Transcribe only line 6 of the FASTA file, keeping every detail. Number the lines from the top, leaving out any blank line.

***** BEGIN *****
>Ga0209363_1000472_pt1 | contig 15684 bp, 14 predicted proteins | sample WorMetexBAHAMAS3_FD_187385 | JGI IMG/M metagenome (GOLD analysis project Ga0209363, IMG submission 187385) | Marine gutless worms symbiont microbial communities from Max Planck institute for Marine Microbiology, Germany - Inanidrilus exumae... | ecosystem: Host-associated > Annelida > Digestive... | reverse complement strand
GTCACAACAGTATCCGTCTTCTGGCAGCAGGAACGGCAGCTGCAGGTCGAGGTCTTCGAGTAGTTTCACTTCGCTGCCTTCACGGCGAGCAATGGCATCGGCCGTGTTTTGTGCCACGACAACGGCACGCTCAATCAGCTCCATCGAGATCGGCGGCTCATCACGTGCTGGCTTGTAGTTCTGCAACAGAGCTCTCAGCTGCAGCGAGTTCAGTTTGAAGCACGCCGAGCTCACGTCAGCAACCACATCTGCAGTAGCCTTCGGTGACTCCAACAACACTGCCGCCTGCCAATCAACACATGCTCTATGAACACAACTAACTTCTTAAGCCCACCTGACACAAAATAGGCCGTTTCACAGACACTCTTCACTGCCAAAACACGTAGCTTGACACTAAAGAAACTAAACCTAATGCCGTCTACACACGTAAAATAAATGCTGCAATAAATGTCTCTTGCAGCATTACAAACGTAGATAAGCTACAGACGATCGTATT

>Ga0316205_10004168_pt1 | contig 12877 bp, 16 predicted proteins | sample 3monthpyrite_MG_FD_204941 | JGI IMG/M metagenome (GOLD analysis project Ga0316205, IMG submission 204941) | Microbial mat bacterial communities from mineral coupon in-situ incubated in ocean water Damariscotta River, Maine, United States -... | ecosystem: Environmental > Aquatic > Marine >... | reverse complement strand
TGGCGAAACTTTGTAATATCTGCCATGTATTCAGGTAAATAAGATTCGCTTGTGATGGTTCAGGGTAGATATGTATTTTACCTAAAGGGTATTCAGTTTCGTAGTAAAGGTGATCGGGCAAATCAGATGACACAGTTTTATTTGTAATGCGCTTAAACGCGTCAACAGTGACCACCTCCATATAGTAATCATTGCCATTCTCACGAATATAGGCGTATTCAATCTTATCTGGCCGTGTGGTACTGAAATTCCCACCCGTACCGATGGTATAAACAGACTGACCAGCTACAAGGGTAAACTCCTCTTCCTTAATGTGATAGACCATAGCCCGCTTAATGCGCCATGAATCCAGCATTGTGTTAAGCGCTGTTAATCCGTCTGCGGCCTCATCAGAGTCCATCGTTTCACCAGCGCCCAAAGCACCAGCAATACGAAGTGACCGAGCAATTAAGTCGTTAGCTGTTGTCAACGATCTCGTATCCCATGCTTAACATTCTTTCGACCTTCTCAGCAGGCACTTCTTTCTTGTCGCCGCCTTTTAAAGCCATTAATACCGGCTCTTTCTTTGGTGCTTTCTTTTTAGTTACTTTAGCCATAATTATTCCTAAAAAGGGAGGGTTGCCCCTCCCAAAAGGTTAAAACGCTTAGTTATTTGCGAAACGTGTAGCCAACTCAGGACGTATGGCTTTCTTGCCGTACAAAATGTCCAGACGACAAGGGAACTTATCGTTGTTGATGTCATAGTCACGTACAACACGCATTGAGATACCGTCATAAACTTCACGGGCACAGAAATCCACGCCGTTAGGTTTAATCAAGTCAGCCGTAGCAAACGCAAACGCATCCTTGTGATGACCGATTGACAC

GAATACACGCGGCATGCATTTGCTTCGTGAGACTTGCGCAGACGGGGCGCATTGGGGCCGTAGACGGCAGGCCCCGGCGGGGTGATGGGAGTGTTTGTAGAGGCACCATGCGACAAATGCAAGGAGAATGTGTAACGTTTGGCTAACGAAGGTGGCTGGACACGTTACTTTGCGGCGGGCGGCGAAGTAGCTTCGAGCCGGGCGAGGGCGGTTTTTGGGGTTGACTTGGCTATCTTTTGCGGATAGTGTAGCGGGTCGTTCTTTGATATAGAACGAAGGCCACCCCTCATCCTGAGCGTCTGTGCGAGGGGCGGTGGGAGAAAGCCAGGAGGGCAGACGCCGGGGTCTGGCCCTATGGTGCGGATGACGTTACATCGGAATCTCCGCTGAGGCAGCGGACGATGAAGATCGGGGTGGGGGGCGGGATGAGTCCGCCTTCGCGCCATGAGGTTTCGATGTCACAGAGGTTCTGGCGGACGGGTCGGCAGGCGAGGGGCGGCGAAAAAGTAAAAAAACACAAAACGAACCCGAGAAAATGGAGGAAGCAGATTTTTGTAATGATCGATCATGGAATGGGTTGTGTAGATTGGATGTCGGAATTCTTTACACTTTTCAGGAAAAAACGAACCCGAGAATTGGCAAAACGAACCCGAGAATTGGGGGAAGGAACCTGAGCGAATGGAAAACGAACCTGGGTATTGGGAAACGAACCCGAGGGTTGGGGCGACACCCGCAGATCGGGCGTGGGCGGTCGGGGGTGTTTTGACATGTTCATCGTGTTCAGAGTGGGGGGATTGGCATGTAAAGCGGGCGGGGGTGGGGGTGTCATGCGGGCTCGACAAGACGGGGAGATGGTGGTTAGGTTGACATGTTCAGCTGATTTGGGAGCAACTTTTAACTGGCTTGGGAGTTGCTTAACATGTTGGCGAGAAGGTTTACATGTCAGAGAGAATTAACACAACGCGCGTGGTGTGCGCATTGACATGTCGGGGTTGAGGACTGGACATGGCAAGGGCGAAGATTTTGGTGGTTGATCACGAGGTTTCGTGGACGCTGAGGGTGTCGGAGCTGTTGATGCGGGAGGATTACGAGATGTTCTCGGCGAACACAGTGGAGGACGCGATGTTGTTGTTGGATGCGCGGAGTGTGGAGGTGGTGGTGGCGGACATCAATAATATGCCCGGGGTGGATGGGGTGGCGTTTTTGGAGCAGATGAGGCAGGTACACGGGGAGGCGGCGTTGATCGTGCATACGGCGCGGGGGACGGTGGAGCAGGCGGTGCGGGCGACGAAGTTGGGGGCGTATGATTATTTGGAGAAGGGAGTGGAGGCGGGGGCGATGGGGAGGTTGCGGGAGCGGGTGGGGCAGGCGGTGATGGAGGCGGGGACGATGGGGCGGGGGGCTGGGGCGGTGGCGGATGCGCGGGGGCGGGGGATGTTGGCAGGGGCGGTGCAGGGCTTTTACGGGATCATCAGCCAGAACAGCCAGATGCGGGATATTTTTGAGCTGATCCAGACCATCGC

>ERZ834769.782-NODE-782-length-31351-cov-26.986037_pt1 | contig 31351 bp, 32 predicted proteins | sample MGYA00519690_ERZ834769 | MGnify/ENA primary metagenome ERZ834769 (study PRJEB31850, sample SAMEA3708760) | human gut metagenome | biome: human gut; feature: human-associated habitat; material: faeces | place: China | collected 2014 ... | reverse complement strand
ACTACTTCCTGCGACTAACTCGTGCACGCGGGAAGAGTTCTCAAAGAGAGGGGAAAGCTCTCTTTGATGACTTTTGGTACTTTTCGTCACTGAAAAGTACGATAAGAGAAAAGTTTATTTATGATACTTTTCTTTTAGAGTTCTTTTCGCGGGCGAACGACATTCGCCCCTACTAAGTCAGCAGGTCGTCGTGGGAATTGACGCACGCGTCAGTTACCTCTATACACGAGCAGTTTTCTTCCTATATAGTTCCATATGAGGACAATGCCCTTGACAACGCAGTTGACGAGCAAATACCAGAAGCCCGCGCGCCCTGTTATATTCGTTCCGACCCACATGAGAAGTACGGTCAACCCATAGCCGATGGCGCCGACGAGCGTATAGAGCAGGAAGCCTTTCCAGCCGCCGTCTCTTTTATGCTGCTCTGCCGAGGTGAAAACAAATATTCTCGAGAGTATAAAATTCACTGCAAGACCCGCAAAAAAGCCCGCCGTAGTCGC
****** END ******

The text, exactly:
>ERZ834769.782-NODE-782-length-31351-cov-26.986037_pt1 | contig 31351 bp, 32 predicted proteins | sample MGYA00519690_ERZ834769 | MGnify/ENA primary metagenome ERZ834769 (study PRJEB31850, sample SAMEA3708760) | human gut metagenome | biome: human gut; feature: human-associated habitat; material: faeces | place: China | collected 2014 ... | reverse complement strand